On the eve of Thanksgiving, colonialism is top of my mind. I look forward to harvest and feast season because it is the one time of year I will make a meal that takes days to put together. I don’t have time during regular life to cook foods that require so much time and attention. But once a year I can spend a week cooking because it is the nationally sanctioned time to do it. Even though I enjoy the food and friends, I can't ignore the atrocious meaning behind this particular excuse to gather.
For the last many years, food and getting to eat it with people I love are not all I want out of my November national holiday. I also want to erode the erasure of indigenous existence. I want to chip away at the plaster white folks put up over the atrocities the American government and American people perpetrated on those nations who lived here before the colonies.
It is well known that Europeans showed up to America, killed and tortured a lot of native folks, took over and got rich. It's less widely known that they have been covering it up ever since. Not just covering up the original genocide(s), but covering up the very existence of native folks. Back through our National history, and right up to the present day. To a lot of Americans, folks from native tribes live among us like ghosts, half forgotten and nearly silenced. A product of a former era. Old legend.
The perpetuation of that silencing is the most disturbing to me. And how it has been orchestrated is nightmare inducing. One of the most insidious methods our government employed to stamp out indigenous culture was to "save" the natives from it. As has happened in many places, the white conquerors of America forced their civilizing influence onto the otherwise untamed (and therefore suffering) original inhabitants, separating children from parents and banning cultural expression.
One reason ordinary white folks haven't objects much is because of their steadfast belief in the benevolent and infallible Savior. The myth of the one white savior is problematic for many reasons. Unfortunately, it is also everywhere, from religious texts to sci-fi. In the new Dune movie, for example, the savior is born into the imperial colonizing class with some secret connection to the conquered (and more worldly-connected-so-therefore-wise) people. I assume he will eventually lead those less fortunate souls to salvation from the very oppressors he hails from. We'll see when Part 2 comes out.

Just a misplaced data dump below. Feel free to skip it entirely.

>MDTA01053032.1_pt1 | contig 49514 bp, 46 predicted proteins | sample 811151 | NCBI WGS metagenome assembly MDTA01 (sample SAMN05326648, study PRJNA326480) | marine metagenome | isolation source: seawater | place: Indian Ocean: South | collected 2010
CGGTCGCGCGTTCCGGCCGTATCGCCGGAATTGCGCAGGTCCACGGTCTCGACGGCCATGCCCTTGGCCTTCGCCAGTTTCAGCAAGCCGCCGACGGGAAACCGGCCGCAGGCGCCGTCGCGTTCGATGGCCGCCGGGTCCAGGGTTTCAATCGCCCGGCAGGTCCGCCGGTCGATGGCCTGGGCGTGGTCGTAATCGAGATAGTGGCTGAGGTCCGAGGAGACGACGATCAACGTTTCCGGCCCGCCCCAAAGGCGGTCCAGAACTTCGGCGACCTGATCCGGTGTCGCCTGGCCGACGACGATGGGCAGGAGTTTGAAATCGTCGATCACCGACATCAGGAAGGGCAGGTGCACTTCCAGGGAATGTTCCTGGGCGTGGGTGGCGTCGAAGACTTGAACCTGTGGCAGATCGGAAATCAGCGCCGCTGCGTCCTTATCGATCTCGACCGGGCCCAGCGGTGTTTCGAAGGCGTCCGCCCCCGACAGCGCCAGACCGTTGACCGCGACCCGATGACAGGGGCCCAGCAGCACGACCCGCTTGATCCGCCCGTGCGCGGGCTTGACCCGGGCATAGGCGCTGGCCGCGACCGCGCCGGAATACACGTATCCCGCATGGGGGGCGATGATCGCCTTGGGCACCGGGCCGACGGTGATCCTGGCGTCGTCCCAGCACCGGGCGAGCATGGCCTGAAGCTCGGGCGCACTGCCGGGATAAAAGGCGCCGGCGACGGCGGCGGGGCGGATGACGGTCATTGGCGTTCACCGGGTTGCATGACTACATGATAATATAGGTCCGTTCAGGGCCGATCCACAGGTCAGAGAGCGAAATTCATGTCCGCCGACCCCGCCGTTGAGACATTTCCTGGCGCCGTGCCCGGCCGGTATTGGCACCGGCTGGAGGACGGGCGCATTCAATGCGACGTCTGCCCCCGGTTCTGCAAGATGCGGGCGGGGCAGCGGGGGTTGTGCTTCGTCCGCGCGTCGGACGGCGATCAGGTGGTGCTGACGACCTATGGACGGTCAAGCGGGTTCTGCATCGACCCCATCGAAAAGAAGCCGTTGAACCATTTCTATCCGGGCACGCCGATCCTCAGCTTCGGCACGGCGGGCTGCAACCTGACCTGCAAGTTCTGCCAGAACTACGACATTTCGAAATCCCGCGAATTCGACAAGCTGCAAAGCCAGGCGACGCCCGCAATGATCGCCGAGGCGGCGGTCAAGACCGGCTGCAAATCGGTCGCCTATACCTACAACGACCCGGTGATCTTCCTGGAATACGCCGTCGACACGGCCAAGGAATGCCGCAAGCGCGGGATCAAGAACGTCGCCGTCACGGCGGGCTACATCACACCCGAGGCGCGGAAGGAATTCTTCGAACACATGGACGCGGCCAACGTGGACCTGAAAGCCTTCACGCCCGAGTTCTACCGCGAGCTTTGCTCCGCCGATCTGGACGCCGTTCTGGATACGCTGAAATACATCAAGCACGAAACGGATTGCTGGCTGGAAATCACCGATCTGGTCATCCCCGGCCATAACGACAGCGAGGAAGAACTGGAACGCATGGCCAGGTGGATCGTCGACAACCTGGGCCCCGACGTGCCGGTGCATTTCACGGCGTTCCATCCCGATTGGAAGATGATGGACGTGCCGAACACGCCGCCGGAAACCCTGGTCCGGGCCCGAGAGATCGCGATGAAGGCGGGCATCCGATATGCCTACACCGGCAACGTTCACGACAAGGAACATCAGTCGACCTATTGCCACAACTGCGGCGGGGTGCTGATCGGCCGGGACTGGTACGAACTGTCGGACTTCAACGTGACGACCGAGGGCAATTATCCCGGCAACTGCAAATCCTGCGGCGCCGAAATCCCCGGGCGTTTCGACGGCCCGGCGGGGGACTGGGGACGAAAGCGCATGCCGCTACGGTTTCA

Regardless, the myth of the one savior is bullshit on its face, no matter who the one savior is or where they come from. Take the Fifth Element, where the ultimate savior was an other worldly femm with cool hair and a weird outfit. She appears once every 5,000 years when evil makes its regular attempt to conquer the solar system so she can thwart it. Meanwhile, humans are terrible to each other and create a world that’s almost unlivable. When she catches up on the human history she most recently slept through, she doesn’t want to bother saving us anymore. “What’s the use of protecting life when you see what you do with it?” she asks.
Fair point, Supreme Being. Fair point.
Fortunately for the humans, love conquers all and we are ultimately saved. Dumbledore would be so proud. But what cannot be overlooked is this uncomfortable truth: one being who will overcome humankind’s downfall is merely an excuse for the rest of us not to do anything in the meantime. Sure, maybe scripture or legend tells us how to prepare for the arrival of The One, but why are we waiting to be saved at all?
Possibly because that’s what the powerful want: they want us to believe we can’t achieve liberation without a savior. It certainly works out better for the status quo if most folks believe they are helpless to overcome the way things are. Then the majority of folks will patiently make do as best we can until the savior arrives, while misery, scarcity, and inequity permeate the world around us.